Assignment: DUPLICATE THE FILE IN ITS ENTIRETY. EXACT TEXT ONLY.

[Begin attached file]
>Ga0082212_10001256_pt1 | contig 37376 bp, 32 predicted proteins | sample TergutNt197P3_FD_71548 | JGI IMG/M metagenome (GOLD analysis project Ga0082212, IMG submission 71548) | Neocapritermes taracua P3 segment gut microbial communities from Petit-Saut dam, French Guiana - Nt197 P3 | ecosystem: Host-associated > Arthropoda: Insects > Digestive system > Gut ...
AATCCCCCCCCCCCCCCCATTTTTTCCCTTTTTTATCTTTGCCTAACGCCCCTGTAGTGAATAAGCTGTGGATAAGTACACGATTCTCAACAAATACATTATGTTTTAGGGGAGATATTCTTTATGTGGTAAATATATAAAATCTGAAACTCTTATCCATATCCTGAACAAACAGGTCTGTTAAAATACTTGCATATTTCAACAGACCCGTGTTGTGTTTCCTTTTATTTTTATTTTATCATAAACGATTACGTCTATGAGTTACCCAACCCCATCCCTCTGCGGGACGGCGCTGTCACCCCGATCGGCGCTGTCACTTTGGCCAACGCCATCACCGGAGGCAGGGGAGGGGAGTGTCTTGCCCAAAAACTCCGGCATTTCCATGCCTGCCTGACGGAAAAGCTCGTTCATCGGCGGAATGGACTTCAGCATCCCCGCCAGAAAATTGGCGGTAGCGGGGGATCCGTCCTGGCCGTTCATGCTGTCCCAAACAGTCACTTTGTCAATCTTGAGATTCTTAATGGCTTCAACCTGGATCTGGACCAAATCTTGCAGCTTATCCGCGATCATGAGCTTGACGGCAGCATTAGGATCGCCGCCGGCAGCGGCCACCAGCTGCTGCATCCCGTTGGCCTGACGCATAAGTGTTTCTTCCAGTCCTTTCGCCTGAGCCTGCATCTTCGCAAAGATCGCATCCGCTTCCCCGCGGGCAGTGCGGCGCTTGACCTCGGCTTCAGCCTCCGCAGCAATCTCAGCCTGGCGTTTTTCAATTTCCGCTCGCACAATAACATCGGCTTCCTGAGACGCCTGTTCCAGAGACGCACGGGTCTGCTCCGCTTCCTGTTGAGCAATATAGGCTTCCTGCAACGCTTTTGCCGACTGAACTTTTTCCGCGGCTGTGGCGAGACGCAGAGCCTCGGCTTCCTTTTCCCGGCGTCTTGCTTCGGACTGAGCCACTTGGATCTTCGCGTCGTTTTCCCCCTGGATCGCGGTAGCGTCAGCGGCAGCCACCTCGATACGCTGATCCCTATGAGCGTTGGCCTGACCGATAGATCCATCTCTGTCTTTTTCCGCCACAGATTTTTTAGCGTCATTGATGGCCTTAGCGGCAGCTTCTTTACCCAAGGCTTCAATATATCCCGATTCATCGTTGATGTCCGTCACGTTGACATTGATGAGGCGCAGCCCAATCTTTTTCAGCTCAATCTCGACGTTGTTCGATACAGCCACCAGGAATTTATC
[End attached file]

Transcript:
>Ga0082212_10001256_pt1 | contig 37376 bp, 32 predicted proteins | sample TergutNt197P3_FD_71548 | JGI IMG/M metagenome (GOLD analysis project Ga0082212, IMG submission 71548) | Neocapritermes taracua P3 segment gut microbial communities from Petit-Saut dam, French Guiana - Nt197 P3 | ecosystem: Host-associated > Arthropoda: Insects > Digestive system > Gut ...
AATCCCCCCCCCCCCCCCATTTTTTCCCTTTTTTATCTTTGCCTAACGCCCCTGTAGTGAATAAGCTGTGGATAAGTACACGATTCTCAACAAATACATTATGTTTTAGGGGAGATATTCTTTATGTGGTAAATATATAAAATCTGAAACTCTTATCCATATCCTGAACAAACAGGTCTGTTAAAATACTTGCATATTTCAACAGACCCGTGTTGTGTTTCCTTTTATTTTTATTTTATCATAAACGATTACGTCTATGAGTTACCCAACCCCATCCCTCTGCGGGACGGCGCTGTCACCCCGATCGGCGCTGTCACTTTGGCCAACGCCATCACCGGAGGCAGGGGAGGGGAGTGTCTTGCCCAAAAACTCCGGCATTTCCATGCCTGCCTGACGGAAAAGCTCGTTCATCGGCGGAATGGACTTCAGCATCCCCGCCAGAAAATTGGCGGTAGCGGGGGATCCGTCCTGGCCGTTCATGCTGTCCCAAACAGTCACTTTGTCAATCTTGAGATTCTTAATGGCTTCAACCTGGATCTGGACCAAATCTTGCAGCTTATCCGCGATCATGAGCTTGACGGCAGCATTAGGATCGCCGCCGGCAGCGGCCACCAGCTGCTGCATCCCGTTGGCCTGACGCATAAGTGTTTCTTCCAGTCCTTTCGCCTGAGCCTGCATCTTCGCAAAGATCGCATCCGCTTCCCCGCGGGCAGTGCGGCGCTTGACCTCGGCTTCAGCCTCCGCAGCAATCTCAGCCTGGCGTTTTTCAATTTCCGCTCGCACAATAACATCGGCTTCCTGAGACGCCTGTTCCAGAGACGCACGGGTCTGCTCCGCTTCCTGTTGAGCAATATAGGCTTCCTGCAACGCTTTTGCCGACTGAACTTTTTCCGCGGCTGTGGCGAGACGCAGAGCCTCGGCTTCCTTTTCCCGGCGTCTTGCTTCGGACTGAGCCACTTGGATCTTCGCGTCGTTTTCCCCCTGGATCGCGGTAGCGTCAGCGGCAGCCACCTCGATACGCTGATCCCTATGAGCGTTGGCCTGACCGATAGATCCATCTCTGTCTTTTTCCGCCACAGATTTTTTAGCGTCATTGATGGCCTTAGCGGCAGCTTCTTTACCCAAGGCTTCAATATATCCCGATTCATCGTTGATGTCCGTCACGTTGACATTGATGAGGCGCAGCCCAATCTTTTTCAGCTCAATCTCGACGTTGTTCGATACAGCCACCAGGAATTTATC